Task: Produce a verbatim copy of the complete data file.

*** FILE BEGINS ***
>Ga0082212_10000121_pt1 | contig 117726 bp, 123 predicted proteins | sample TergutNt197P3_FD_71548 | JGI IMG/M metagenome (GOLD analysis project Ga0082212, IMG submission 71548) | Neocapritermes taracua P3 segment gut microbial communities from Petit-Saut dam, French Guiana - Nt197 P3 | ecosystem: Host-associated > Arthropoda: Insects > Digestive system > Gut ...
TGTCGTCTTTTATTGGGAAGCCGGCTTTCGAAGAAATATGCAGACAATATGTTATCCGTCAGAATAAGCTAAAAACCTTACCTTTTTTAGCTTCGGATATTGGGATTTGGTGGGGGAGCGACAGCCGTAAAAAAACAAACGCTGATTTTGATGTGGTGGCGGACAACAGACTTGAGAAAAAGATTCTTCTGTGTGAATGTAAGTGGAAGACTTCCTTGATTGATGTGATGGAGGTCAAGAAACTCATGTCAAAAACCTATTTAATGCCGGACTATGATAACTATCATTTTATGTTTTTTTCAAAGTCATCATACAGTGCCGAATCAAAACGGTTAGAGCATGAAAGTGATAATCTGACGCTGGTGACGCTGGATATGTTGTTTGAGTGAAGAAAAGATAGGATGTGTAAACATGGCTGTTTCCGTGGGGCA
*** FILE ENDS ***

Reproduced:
>Ga0082212_10000121_pt1 | contig 117726 bp, 123 predicted proteins | sample TergutNt197P3_FD_71548 | JGI IMG/M metagenome (GOLD analysis project Ga0082212, IMG submission 71548) | Neocapritermes taracua P3 segment gut microbial communities from Petit-Saut dam, French Guiana - Nt197 P3 | ecosystem: Host-associated > Arthropoda: Insects > Digestive system > Gut ...
TGTCGTCTTTTATTGGGAAGCCGGCTTTCGAAGAAATATGCAGACAATATGTTATCCGTCAGAATAAGCTAAAAACCTTACCTTTTTTAGCTTCGGATATTGGGATTTGGTGGGGGAGCGACAGCCGTAAAAAAACAAACGCTGATTTTGATGTGGTGGCGGACAACAGACTTGAGAAAAAGATTCTTCTGTGTGAATGTAAGTGGAAGACTTCCTTGATTGATGTGATGGAGGTCAAGAAACTCATGTCAAAAACCTATTTAATGCCGGACTATGATAACTATCATTTTATGTTTTTTTCAAAGTCATCATACAGTGCCGAATCAAAACGGTTAGAGCATGAAAGTGATAATCTGACGCTGGTGACGCTGGATATGTTGTTTGAGTGAAGAAAAGATAGGATGTGTAAACATGGCTGTTTCCGTGGGGCA